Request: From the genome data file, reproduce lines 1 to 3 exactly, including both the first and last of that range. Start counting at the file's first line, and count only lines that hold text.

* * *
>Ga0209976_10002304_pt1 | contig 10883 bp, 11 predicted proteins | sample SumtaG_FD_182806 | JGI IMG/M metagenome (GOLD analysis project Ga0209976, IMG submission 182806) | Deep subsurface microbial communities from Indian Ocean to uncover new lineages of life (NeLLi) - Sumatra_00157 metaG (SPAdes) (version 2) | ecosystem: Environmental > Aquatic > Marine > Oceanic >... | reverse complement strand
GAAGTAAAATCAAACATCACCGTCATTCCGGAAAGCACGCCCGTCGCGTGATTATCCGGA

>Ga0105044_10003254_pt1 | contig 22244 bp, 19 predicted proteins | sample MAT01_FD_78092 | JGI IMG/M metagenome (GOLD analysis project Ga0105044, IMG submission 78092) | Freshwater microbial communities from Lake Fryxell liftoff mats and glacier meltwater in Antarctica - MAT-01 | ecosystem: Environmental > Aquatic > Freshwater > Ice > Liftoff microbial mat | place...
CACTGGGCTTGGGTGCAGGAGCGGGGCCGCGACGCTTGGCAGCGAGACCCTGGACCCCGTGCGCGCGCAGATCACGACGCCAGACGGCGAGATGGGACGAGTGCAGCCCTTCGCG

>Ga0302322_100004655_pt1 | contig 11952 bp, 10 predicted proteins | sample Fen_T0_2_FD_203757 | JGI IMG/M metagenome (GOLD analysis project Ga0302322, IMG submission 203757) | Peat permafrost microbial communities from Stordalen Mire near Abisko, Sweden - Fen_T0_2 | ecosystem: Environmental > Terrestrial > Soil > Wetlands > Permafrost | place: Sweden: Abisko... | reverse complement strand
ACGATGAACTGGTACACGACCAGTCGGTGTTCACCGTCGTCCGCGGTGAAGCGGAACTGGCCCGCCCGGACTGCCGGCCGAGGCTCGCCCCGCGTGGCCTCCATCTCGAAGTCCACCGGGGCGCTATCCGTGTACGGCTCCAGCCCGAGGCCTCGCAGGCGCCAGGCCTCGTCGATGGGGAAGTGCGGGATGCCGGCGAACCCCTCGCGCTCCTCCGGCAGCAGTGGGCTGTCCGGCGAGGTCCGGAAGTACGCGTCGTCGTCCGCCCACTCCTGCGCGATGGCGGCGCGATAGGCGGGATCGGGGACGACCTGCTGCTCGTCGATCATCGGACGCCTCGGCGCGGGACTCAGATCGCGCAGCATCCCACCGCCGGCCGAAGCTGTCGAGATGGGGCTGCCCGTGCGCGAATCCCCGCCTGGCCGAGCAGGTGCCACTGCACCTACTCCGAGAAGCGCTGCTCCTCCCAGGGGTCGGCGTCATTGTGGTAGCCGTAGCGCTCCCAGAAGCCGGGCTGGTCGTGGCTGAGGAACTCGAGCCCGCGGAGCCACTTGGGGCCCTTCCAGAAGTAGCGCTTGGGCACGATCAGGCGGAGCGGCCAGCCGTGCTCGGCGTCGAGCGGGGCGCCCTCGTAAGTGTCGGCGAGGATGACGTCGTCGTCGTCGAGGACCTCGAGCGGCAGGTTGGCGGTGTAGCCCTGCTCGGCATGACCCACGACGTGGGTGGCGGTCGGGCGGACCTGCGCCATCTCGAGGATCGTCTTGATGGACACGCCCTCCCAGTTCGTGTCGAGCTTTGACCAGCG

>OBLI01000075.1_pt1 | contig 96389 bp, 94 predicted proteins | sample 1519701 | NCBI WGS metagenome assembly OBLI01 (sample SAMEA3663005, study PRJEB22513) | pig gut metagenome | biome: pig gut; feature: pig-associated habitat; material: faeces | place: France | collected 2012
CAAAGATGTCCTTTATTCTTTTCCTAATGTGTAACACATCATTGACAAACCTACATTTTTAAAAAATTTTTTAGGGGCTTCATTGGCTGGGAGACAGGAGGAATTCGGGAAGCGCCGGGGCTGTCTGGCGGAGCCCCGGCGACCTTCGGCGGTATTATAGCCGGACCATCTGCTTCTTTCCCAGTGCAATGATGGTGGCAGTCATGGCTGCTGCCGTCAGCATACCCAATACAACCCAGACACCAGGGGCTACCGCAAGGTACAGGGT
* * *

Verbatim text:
>Ga0209976_10002304_pt1 | contig 10883 bp, 11 predicted proteins | sample SumtaG_FD_182806 | JGI IMG/M metagenome (GOLD analysis project Ga0209976, IMG submission 182806) | Deep subsurface microbial communities from Indian Ocean to uncover new lineages of life (NeLLi) - Sumatra_00157 metaG (SPAdes) (version 2) | ecosystem: Environmental > Aquatic > Marine > Oceanic >... | reverse complement strand
GAAGTAAAATCAAACATCACCGTCATTCCGGAAAGCACGCCCGTCGCGTGATTATCCGGA

>Ga0105044_10003254_pt1 | contig 22244 bp, 19 predicted proteins | sample MAT01_FD_78092 | JGI IMG/M metagenome (GOLD analysis project Ga0105044, IMG submission 78092) | Freshwater microbial communities from Lake Fryxell liftoff mats and glacier meltwater in Antarctica - MAT-01 | ecosystem: Environmental > Aquatic > Freshwater > Ice > Liftoff microbial mat | place...